Let’s begin with the income statement. Sales exploded from $30 (all account balances are in millions of dollars) in 2009 to $713 in 2010, an almost unheard of 23-fold growth. Unfortunately, expenses had an even greater astronomical growth, going from $37 in 2009 to $1,170 in 2010 for net losses of $(7) and $(456), respectively. The biggest expense accretion resides in acquisition-related expenses of $203; however, even if we remove this item from consideration, expenses are still $967 and they still swamp revenues. Persistent earnings are clearly negative and serve as one huge red flag.
The balance sheet also displays repugnance. Current assets are $174 while current liabilities equal $370. Any business sophomore knows that isn’t good. Total assets equal $382 and total liabilities $372, so total stockholders’ equity is a mere $10. Having only 3% equity isn’t good for banks, much less anybody else; the financial leverage risk is huge.
This is a company in trouble from the get-go. Let’s make this more concrete by using the Altman bankruptcy model for non-manufacturers. This Z-score model is:
Z = 6.56 * WC/TA + 3.26 * RE/TA + 6.72 * EBIT/TA + 1.05 * BVE/TD
where WC = working capital, TA= total assets, RE = retained earnings, EBIT = earnings before interest and taxes, BVE = book value of equity, and TD = total debts.
One interprets the Z-score as follows. If Z>2.6, then we predict the firm is healthy and relatively free from financial distress. If 1.1<Z<2.6, the company is in the indeterminate zone. It faces some financial distress, but more investigation is needed to determine how serious it is. But, if Z<1.1, then the model predicts that the firm faces a serious chance of going into bankruptcy.
Groupon’s Z-scores drop off the cliff; the scores hardly indicate any pulse for this patient. In 2009 the Altman Z-score is -4.75 and in 2010 it is -14.33. Why is anybody taking this IPO seriously?
Even if Groupon pulls off the IPO and brings $750 into the treasury, it does not improve the situation sufficiently to take the firm off life support. Adding $750 to current assets (cash) and to stockholders equity, the Z-score then becomes -2.7 and the model still predicts corporate failure. That’s because the IPO, even if all goes perfectly for the company, will fix the balance sheet woes; however, it does nothing to cure the income statement disease of greater expenses than revenues.
We quickly should add the balance sheet is not totally repaired because 2010 goodwill is $132 and other intangible assets are $41, so goodwill and other intangibles make up 45% of total assets. As intangibles can lose value as rapidly as they are added to the balance sheet initially, we caution investors about the risk inherent in these fair value measurements of goodwill and intangibles. We think investors are better served to look at tangible assets, which are only $209, which in turns implies that tangible equity is a pitiful $(199).
Management begs us to look at consolidated segment operating income. This metric is operating income with add-backs for online marketing expenses, stock-based compensation, and acquisition-related expenses. Of course, these adjustments have no economic foundation and serve only to create a value that is in the plus column. Rational investors will ignore this nonsense and perceive that it distracts one from important numbers like net income.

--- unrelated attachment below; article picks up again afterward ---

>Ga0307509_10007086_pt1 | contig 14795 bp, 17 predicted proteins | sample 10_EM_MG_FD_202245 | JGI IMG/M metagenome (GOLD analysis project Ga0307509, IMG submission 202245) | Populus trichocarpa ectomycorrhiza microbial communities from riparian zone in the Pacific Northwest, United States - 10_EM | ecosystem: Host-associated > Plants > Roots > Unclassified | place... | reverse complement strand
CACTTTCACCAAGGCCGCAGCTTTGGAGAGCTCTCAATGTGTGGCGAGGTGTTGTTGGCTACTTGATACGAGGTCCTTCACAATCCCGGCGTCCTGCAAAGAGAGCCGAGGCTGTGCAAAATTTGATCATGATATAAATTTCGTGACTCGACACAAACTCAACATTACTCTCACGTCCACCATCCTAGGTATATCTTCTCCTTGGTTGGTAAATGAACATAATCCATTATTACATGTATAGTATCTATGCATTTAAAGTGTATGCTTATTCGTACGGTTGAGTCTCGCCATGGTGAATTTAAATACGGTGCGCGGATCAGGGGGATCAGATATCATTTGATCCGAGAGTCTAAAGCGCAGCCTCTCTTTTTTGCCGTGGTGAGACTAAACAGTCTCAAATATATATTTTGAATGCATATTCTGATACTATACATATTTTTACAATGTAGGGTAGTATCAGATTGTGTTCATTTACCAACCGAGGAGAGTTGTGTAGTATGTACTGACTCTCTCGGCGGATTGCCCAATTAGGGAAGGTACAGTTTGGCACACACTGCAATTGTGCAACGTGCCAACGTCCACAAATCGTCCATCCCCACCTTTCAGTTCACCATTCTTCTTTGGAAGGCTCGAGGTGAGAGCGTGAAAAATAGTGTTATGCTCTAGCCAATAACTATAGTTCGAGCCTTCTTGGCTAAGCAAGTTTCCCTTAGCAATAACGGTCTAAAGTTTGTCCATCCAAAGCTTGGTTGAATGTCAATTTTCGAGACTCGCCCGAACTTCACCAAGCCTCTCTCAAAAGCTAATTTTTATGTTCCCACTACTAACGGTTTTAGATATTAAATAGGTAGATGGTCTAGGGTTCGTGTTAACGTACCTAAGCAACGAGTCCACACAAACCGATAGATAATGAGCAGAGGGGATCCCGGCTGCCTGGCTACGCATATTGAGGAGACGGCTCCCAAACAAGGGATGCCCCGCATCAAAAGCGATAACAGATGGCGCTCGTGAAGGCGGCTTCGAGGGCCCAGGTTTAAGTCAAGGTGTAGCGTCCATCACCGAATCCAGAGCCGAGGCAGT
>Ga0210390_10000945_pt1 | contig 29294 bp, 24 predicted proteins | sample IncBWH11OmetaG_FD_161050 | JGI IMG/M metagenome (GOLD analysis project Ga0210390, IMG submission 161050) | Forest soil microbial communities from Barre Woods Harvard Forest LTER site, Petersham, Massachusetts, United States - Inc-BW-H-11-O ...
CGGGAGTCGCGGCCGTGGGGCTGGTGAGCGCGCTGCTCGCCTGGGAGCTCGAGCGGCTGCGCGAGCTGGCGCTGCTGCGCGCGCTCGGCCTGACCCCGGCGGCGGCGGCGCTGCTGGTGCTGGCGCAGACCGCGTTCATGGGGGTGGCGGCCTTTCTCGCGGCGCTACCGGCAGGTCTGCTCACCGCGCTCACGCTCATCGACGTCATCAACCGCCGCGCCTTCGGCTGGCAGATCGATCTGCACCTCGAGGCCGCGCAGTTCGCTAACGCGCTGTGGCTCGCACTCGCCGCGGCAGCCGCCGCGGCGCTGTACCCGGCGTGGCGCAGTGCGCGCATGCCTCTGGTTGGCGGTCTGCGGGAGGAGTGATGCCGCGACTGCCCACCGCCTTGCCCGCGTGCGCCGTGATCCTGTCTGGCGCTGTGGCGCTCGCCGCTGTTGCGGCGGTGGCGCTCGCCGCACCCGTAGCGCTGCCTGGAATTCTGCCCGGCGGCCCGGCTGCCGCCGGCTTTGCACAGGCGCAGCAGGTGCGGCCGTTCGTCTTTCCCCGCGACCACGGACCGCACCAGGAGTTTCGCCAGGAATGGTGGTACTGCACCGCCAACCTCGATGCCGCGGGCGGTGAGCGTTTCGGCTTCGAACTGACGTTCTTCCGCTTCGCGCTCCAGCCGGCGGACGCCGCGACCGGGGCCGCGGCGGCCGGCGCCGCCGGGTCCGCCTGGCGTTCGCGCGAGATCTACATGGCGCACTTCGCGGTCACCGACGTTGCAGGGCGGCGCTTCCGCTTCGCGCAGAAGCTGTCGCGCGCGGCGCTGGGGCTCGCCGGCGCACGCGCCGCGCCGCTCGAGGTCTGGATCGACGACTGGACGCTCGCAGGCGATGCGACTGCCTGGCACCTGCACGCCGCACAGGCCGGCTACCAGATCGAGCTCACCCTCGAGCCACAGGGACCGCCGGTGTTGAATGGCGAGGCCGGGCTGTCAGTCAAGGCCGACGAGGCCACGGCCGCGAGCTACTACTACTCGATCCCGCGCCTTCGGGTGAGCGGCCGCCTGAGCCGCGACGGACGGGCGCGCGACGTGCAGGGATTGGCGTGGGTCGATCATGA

Managers also ask us to consider free cash flows, and normally we would, but there are two problems here. The first deals with the probable overstatement of cash from operating activities and the second concerns the stock-for-stock transactions when executing most of the business acquisitions.
Cash from operating activities equals net income plus or minus some noncash income statement items and adjusted for changes in most of the working capital accounts. The problem is that none of the changes in Groupon’s working capital accounts correspond to their respective changes on the balance sheet. This is almost surely the consequence of several large business acquisitions. The purchase of items like accounts receivable and inventory is included in investing activities and not operating activities. Therefore, cash from operating activities is biased and probably biased upward. We do not know what these numbers are, so we cannot adjust for this distortion. The S-1 does tell us the net working capital purchased, but as we are unsure whether all of the working capital accounts pertain to operations, we cannot use this figure in the adjustments.
Second, these acquisitions are mostly implemented by the issuance of stock. A proper analysis of the cash flows requires the analyst to treat this purchase as a two-part transaction: first the corporation issues stock to finance the business purchase and then the entity employs the cash garnered from the stock issuance to buy the net assets of the target company. The issuance of stock is, of course, a financing transaction and the purchase of net assets is an investing transaction. In particular, the investing transaction should be treated as a capital expenditure inasmuch as the acquirer is buying the net assets of the investee.
From note 3 we can estimate these additional acquisition cash flows as $143. Our estimate of free cash flows is now:
This number is still distorted because we don’t have enough information about the working capital accounts purchased in the acquisitions, but this estimate is much better than management’s estimate of free cash flows. Thus, if we focus on free cash flows, they are negative and we remain unimpressed with Groupon’s IPO.
Overall, the balance sheet stinks. The income statement reeks. Cash flows are in the toilet. Instead of participating in this IPO, we would rather purchase lottery tickets.
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